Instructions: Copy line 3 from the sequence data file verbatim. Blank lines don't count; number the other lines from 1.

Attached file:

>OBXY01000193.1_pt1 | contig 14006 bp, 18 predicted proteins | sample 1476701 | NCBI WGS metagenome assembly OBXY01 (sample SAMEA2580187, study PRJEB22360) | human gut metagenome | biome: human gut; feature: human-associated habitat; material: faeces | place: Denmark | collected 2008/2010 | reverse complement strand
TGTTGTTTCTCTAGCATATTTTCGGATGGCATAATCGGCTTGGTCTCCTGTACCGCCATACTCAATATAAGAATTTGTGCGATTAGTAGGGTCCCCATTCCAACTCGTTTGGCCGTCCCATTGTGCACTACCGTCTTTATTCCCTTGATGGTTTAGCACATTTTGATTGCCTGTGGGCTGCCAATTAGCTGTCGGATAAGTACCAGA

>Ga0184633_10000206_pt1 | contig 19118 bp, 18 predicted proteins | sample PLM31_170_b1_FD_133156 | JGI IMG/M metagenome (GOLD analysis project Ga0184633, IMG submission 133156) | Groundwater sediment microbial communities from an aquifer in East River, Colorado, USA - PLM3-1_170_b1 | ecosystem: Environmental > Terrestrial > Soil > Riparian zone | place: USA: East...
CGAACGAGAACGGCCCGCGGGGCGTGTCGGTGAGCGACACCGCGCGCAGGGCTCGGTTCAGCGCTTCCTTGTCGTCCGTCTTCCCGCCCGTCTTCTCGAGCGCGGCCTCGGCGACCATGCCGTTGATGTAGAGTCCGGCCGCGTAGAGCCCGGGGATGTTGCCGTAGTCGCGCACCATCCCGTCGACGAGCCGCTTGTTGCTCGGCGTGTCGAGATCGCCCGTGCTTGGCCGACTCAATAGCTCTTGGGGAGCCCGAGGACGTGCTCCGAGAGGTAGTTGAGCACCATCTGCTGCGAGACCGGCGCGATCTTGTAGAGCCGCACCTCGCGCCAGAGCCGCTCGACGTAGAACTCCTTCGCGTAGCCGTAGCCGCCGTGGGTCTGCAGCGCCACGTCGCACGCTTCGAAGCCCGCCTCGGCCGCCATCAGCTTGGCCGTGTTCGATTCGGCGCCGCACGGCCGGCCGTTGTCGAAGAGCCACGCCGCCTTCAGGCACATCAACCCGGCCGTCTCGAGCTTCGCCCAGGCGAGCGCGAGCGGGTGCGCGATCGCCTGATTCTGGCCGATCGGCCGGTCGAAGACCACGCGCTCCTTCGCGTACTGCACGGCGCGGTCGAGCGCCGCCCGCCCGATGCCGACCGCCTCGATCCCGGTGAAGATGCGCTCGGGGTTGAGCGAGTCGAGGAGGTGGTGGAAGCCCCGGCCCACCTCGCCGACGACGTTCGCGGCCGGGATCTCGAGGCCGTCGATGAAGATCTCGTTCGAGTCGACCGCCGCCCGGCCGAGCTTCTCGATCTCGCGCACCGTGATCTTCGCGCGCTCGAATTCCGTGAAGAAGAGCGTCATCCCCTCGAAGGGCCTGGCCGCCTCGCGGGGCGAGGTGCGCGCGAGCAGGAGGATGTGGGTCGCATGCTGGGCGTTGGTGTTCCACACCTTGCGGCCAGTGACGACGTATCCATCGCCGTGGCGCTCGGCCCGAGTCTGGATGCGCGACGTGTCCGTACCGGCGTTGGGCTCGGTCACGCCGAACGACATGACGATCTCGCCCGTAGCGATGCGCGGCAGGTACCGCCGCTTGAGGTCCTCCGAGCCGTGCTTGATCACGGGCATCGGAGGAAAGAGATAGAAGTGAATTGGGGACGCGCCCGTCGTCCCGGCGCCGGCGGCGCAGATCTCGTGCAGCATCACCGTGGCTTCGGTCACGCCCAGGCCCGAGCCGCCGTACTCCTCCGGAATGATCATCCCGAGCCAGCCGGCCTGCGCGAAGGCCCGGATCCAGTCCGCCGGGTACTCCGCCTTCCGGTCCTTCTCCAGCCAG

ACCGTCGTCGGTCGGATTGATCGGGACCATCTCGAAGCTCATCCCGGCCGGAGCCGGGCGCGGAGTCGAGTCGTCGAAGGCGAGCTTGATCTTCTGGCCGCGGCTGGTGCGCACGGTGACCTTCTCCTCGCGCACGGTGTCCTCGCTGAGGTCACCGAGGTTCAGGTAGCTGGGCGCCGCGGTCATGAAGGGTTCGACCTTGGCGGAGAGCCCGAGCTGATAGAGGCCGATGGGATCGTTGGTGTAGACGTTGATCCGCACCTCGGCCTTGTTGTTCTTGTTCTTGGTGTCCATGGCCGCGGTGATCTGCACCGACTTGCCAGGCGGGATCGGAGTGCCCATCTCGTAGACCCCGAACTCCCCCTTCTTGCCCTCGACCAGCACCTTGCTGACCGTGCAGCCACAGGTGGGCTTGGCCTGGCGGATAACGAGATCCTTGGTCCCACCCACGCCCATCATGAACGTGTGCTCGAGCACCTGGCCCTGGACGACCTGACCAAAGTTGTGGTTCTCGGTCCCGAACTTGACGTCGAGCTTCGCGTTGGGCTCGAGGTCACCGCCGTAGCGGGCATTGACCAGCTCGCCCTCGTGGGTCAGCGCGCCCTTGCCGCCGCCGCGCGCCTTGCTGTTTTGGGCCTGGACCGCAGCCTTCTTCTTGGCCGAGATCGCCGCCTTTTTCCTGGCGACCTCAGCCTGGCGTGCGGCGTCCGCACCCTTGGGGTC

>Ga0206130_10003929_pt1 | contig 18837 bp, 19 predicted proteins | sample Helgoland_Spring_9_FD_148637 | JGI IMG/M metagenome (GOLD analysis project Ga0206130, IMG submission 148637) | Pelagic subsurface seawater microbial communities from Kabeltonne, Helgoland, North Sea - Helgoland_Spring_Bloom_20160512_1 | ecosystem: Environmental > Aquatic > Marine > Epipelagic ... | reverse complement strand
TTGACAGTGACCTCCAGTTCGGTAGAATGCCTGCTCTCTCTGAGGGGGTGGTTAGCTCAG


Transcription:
>Ga0184633_10000206_pt1 | contig 19118 bp, 18 predicted proteins | sample PLM31_170_b1_FD_133156 | JGI IMG/M metagenome (GOLD analysis project Ga0184633, IMG submission 133156) | Groundwater sediment microbial communities from an aquifer in East River, Colorado, USA - PLM3-1_170_b1 | ecosystem: Environmental > Terrestrial > Soil > Riparian zone | place: USA: East...